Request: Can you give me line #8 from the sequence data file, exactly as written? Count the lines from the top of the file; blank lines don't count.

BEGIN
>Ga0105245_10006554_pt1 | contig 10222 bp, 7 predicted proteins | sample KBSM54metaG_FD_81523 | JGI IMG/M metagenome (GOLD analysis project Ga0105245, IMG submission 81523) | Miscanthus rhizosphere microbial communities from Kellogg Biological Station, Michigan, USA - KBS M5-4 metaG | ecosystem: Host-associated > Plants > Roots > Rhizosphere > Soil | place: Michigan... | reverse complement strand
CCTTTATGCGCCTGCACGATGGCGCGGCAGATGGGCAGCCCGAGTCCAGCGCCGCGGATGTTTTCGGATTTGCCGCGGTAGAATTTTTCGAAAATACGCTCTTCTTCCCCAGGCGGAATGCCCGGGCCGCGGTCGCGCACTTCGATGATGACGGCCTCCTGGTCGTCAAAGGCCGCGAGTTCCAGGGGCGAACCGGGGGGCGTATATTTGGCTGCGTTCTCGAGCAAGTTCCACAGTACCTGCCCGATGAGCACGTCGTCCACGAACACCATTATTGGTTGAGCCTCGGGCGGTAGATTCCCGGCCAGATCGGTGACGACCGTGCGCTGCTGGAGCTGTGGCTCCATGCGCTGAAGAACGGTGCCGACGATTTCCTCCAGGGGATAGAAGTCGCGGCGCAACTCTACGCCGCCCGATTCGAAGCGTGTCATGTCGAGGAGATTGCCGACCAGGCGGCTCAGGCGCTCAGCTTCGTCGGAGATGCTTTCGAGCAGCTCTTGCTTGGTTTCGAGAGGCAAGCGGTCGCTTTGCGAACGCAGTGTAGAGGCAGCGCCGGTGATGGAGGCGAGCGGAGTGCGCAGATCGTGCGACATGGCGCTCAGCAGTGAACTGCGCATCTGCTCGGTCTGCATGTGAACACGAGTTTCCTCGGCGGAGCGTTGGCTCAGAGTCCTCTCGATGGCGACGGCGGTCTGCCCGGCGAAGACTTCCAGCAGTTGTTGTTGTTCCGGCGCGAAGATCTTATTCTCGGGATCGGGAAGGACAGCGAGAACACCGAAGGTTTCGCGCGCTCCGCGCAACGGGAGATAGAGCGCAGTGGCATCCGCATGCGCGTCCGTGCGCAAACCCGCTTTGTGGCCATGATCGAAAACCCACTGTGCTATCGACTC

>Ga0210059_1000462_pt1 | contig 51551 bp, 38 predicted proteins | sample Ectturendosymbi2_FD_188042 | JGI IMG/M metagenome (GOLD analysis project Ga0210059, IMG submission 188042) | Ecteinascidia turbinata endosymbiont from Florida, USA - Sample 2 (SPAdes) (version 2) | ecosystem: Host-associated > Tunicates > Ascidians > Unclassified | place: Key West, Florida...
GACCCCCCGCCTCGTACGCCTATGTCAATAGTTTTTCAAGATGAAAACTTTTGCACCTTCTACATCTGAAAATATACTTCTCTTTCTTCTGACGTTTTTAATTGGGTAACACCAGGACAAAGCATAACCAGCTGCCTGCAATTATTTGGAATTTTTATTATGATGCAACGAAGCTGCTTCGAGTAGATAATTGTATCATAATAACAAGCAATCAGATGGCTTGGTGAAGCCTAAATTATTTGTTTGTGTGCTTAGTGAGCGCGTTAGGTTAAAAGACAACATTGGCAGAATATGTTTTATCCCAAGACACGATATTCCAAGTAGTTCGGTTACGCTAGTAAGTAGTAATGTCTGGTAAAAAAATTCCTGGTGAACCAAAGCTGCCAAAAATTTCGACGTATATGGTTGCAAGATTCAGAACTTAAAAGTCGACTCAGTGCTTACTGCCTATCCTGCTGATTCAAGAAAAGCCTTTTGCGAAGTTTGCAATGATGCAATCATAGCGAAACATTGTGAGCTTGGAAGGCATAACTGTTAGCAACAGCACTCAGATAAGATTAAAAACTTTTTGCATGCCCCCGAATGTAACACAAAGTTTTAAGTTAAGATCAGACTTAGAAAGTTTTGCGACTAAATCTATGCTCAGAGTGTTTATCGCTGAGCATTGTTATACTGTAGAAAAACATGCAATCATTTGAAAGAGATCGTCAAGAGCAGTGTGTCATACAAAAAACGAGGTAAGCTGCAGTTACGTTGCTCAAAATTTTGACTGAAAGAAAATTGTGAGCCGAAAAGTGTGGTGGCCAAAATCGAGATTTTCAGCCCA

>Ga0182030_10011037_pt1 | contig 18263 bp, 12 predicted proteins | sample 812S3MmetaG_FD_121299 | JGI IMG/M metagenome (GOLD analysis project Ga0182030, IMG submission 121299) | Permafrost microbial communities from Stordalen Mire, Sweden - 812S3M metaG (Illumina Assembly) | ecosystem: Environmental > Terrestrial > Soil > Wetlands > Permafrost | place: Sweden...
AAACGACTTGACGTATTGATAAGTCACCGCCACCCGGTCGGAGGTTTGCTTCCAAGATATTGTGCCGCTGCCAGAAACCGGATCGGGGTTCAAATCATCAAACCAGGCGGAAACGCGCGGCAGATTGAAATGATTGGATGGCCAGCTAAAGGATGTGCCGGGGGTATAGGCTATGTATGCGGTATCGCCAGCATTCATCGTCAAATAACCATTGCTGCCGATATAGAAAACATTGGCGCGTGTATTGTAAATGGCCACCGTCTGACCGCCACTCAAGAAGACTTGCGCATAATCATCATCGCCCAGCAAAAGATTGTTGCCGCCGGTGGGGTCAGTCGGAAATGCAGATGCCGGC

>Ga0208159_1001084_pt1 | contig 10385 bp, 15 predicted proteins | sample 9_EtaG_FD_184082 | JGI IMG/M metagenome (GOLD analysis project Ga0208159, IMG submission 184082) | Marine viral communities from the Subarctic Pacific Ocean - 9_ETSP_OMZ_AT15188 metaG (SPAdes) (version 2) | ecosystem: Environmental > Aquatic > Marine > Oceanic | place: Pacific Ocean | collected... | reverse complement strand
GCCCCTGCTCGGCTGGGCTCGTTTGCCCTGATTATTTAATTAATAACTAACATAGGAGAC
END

GCCCCTGCTCGGCTGGGCTCGTTTGCCCTGATTATTTAATTAATAACTAACATAGGAGAC